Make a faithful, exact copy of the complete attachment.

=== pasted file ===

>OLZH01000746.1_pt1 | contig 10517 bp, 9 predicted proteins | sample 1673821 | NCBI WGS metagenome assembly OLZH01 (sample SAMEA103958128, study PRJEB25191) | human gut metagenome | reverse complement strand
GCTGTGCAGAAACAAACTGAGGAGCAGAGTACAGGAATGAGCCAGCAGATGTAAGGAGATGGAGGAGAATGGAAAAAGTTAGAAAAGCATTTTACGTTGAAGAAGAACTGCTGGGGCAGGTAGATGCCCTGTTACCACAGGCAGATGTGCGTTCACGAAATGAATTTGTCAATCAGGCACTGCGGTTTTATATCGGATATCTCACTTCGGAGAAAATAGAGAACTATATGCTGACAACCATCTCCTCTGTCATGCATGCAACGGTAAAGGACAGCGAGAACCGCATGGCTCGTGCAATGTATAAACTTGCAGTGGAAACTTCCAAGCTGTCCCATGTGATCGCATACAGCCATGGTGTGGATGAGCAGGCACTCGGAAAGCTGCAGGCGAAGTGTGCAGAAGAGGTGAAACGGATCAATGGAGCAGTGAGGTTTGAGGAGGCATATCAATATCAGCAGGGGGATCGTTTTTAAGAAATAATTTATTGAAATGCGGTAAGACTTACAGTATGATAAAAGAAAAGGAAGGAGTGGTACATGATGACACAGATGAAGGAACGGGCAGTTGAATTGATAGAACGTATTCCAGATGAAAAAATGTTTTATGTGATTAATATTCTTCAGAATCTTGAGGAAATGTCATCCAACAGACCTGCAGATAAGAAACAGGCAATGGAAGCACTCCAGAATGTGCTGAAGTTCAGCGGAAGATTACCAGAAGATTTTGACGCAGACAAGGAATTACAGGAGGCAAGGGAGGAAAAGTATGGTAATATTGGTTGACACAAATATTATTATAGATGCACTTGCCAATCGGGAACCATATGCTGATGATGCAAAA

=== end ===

>OLZH01000746.1_pt1 | contig 10517 bp, 9 predicted proteins | sample 1673821 | NCBI WGS metagenome assembly OLZH01 (sample SAMEA103958128, study PRJEB25191) | human gut metagenome | reverse complement strand
GCTGTGCAGAAACAAACTGAGGAGCAGAGTACAGGAATGAGCCAGCAGATGTAAGGAGATGGAGGAGAATGGAAAAAGTTAGAAAAGCATTTTACGTTGAAGAAGAACTGCTGGGGCAGGTAGATGCCCTGTTACCACAGGCAGATGTGCGTTCACGAAATGAATTTGTCAATCAGGCACTGCGGTTTTATATCGGATATCTCACTTCGGAGAAAATAGAGAACTATATGCTGACAACCATCTCCTCTGTCATGCATGCAACGGTAAAGGACAGCGAGAACCGCATGGCTCGTGCAATGTATAAACTTGCAGTGGAAACTTCCAAGCTGTCCCATGTGATCGCATACAGCCATGGTGTGGATGAGCAGGCACTCGGAAAGCTGCAGGCGAAGTGTGCAGAAGAGGTGAAACGGATCAATGGAGCAGTGAGGTTTGAGGAGGCATATCAATATCAGCAGGGGGATCGTTTTTAAGAAATAATTTATTGAAATGCGGTAAGACTTACAGTATGATAAAAGAAAAGGAAGGAGTGGTACATGATGACACAGATGAAGGAACGGGCAGTTGAATTGATAGAACGTATTCCAGATGAAAAAATGTTTTATGTGATTAATATTCTTCAGAATCTTGAGGAAATGTCATCCAACAGACCTGCAGATAAGAAACAGGCAATGGAAGCACTCCAGAATGTGCTGAAGTTCAGCGGAAGATTACCAGAAGATTTTGACGCAGACAAGGAATTACAGGAGGCAAGGGAGGAAAAGTATGGTAATATTGGTTGACACAAATATTATTATAGATGCACTTGCCAATCGGGAACCATATGCTGATGATGCAAAA